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Let me throw some light on the subject. Simple and inexpensive solutions exist for real estate photography lighting. Two of my favorite solutions are LED panel lights and small mounts to set them wherever I need them.
I like the continuous lighting of portable LED panel lights because positioning them is very straightforward. Turn them on, and you see where they should be and what power level works best.
I find it so easy to use LED lights when I can place them anywhere I need them, which is why I also love the Octopad camera mount. With an Octopad or two (or three), I can put a light anywhere in the room being photographed.
The way these are made, I can quite literally put them anywhere, on any surface, even when that surface is angled up to 45 degrees. Octopad is a small disk of semi-rigid material with a ¼-20 screw on top and a non-slip pad underneath. That screw on top can hold a small ball head that, in turn, holds my light.
You will want to carefully balance out the lighting in the room so that the dynamic range issue is lessened or eliminated and features are not hidden by shadow. This is why I mentioned possibly using two or more portable lights, positioning them, and then adjusting color and intensity to blend in with ambient lighting.
Off-camera and on-camera flash units can also be employed for real estate photography lighting. If you go that way, I recommend using flash systems compatible with your camera’s TTL-OTF exposure features.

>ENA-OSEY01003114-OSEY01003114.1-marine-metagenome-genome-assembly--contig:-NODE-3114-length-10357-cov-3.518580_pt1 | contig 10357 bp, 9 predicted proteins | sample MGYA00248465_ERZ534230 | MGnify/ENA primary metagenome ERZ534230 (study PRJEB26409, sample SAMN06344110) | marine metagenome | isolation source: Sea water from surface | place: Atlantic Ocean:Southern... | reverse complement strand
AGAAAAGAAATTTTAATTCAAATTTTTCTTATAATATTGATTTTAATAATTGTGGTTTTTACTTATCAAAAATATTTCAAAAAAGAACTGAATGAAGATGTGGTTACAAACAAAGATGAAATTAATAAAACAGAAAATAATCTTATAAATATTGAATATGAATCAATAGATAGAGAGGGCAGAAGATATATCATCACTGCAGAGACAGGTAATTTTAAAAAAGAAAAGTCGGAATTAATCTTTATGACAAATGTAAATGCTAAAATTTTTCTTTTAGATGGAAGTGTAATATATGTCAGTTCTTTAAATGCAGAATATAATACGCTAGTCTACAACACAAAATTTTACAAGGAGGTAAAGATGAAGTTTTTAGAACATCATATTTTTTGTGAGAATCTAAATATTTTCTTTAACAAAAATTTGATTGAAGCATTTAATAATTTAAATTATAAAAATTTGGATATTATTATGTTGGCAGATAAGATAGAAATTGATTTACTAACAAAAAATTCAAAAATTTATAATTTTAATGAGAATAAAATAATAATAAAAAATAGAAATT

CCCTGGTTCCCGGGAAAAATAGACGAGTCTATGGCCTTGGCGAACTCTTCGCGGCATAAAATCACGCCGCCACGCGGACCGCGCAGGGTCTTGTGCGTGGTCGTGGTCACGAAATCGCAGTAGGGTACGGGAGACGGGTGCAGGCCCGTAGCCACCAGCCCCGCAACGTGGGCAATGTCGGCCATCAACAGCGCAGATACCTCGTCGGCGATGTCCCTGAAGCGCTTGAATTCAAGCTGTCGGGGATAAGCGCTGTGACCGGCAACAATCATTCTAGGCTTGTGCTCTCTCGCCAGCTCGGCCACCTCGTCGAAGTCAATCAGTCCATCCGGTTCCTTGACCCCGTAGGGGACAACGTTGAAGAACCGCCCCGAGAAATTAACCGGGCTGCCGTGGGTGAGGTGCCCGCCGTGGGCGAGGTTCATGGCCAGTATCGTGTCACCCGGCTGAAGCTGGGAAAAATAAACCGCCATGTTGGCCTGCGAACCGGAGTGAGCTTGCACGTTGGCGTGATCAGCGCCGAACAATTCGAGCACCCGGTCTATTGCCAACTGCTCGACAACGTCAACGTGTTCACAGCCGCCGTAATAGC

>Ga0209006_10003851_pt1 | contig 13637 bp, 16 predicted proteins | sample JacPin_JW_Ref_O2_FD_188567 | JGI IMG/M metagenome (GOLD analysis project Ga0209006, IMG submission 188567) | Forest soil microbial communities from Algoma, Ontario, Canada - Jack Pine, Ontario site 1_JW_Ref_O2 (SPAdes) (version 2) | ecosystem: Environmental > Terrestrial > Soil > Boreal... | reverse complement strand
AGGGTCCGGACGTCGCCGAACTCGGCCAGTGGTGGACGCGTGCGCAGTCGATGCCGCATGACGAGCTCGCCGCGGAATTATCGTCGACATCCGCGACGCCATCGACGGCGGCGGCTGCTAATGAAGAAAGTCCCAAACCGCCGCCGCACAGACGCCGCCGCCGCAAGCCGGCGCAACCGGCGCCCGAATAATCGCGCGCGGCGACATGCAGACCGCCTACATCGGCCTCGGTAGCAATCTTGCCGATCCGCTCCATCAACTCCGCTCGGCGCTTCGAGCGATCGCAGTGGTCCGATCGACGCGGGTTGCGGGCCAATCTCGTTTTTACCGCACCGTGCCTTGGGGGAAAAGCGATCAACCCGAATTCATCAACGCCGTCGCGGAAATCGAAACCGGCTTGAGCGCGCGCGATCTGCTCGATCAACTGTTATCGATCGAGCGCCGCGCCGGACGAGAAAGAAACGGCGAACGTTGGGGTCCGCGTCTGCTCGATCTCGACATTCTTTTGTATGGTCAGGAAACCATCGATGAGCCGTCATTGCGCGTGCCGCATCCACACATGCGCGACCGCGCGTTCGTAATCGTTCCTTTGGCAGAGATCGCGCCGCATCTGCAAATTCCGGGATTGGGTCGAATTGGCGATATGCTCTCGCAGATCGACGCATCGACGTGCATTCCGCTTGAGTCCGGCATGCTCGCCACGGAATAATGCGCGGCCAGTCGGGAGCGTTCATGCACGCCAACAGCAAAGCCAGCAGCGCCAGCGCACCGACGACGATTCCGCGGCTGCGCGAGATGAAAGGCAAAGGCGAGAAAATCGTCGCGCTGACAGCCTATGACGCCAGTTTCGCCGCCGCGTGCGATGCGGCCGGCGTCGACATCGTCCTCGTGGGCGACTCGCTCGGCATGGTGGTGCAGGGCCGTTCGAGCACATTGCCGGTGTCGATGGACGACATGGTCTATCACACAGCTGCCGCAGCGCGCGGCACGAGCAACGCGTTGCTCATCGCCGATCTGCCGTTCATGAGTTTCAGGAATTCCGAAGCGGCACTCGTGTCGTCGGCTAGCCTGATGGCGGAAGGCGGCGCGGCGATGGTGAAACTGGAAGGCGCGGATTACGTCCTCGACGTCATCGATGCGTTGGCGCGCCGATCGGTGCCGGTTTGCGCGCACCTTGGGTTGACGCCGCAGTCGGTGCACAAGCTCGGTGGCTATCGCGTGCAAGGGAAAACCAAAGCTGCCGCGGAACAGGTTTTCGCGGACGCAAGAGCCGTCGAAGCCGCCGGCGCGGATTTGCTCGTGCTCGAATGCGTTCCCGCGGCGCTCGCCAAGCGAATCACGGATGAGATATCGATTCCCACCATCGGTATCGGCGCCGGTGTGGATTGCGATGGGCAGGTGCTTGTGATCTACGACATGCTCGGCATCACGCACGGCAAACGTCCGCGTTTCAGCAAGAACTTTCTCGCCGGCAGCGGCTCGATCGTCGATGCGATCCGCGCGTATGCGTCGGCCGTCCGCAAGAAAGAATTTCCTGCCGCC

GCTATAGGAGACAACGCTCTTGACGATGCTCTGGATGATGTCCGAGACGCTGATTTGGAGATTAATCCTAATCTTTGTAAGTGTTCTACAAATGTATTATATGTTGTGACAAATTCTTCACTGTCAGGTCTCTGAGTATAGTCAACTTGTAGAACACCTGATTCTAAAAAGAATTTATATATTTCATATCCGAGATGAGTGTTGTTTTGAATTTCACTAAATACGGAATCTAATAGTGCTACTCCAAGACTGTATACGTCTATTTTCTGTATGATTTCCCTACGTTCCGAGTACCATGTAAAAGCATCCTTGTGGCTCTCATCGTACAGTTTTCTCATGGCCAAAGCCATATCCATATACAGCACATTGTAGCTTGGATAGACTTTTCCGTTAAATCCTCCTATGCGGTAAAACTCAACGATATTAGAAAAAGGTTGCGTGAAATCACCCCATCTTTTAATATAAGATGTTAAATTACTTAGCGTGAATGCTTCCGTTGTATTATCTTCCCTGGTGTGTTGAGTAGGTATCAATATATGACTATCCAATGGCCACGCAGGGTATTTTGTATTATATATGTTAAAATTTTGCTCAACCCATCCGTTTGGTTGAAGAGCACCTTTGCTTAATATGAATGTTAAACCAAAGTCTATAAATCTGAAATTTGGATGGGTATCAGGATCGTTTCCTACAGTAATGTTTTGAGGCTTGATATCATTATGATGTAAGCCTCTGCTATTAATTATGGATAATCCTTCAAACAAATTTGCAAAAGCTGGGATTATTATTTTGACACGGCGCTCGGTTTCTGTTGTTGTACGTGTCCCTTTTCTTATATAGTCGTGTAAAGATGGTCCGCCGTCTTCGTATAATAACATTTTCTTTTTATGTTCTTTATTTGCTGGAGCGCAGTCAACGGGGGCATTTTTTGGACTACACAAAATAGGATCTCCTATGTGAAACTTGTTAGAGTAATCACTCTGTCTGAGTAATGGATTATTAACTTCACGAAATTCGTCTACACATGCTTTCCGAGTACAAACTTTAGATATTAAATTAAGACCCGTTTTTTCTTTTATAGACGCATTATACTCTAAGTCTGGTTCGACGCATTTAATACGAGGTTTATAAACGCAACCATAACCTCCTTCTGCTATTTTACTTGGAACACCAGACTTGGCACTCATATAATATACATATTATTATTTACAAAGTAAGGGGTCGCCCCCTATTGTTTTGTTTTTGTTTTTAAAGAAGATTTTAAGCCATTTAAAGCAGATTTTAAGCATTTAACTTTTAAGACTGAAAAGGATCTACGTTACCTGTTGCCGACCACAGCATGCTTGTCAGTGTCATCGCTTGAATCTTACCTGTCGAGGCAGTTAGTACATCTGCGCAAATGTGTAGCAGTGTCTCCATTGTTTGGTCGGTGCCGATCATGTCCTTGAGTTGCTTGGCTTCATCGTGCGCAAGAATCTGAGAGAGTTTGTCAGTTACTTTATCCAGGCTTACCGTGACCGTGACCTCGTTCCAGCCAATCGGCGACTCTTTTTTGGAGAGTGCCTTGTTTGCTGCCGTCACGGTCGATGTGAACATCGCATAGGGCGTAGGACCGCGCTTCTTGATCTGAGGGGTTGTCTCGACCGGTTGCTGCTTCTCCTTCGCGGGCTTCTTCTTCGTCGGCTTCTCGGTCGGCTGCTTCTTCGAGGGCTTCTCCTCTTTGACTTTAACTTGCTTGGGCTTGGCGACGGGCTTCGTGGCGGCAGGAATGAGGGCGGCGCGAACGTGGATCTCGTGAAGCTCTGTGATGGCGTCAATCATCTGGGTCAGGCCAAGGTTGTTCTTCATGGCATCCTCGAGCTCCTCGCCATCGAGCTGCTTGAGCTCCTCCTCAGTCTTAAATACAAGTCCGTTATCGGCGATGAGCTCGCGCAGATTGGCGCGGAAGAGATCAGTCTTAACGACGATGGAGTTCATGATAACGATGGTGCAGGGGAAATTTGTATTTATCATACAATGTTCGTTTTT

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An excellent solution for all sorts of real estate photography lighting concerns is to use post-processing techniques to help balance out exposures and work with the dynamic range of your gear.
There are two primary methods I’ve used to handle this. One way is to shoot in RAW and use my post-processing program to open up shadow detail and tone down highlights as much as is reasonably possible.
A better way (in my opinion) is to expose and post-process as HDR photography. HDR stands for high dynamic range and is also called bracket and merge. This method requires multiple exposures of any scene, changing the exposure value for each frame—exposures for highlights, mid-range exposures, and shadow exposures.
After capturing the image files, typically 3, 5, or 7 frames at the differing exposure values, your post-processing program is then used to create one balanced file of each scene. The highlights aren’t bunched up, the shadows aren’t blocked, and everything has good detail.
Even with the fantastic workaround of the HDR bracket and merge technique, I still often need a light properly directed to a dark, shadowed area to get adequate detail, such as underneath kitchen cabinets or behind a couch.
Blending techniques and equipment, I can usually handle almost anything I come up against.
The Importance of a Steady Camera
One thing I really do want to stress is the importance of a steady camera. Using smaller apertures for more depth of focus means longer shutter speeds. Wide-angle lenses mean I should level my camera. Any multiple-exposure technique demands a steady camera. Using lights means I may need to put them out of arm’s reach when I’m at the camera.
All of these are reasons why I use good camera support. For the times and places I can’t use a full-size tripod, I can steady my camera and lens with an Octopad, and I almost always use several for my on-location real estate photography lighting needs.
The need for steadiness and lighting placement and the easy solutions I found applies to video and still photography. Use these tips as solutions for the real estate photography lighting issues that come up, and you will get better images with a better workflow.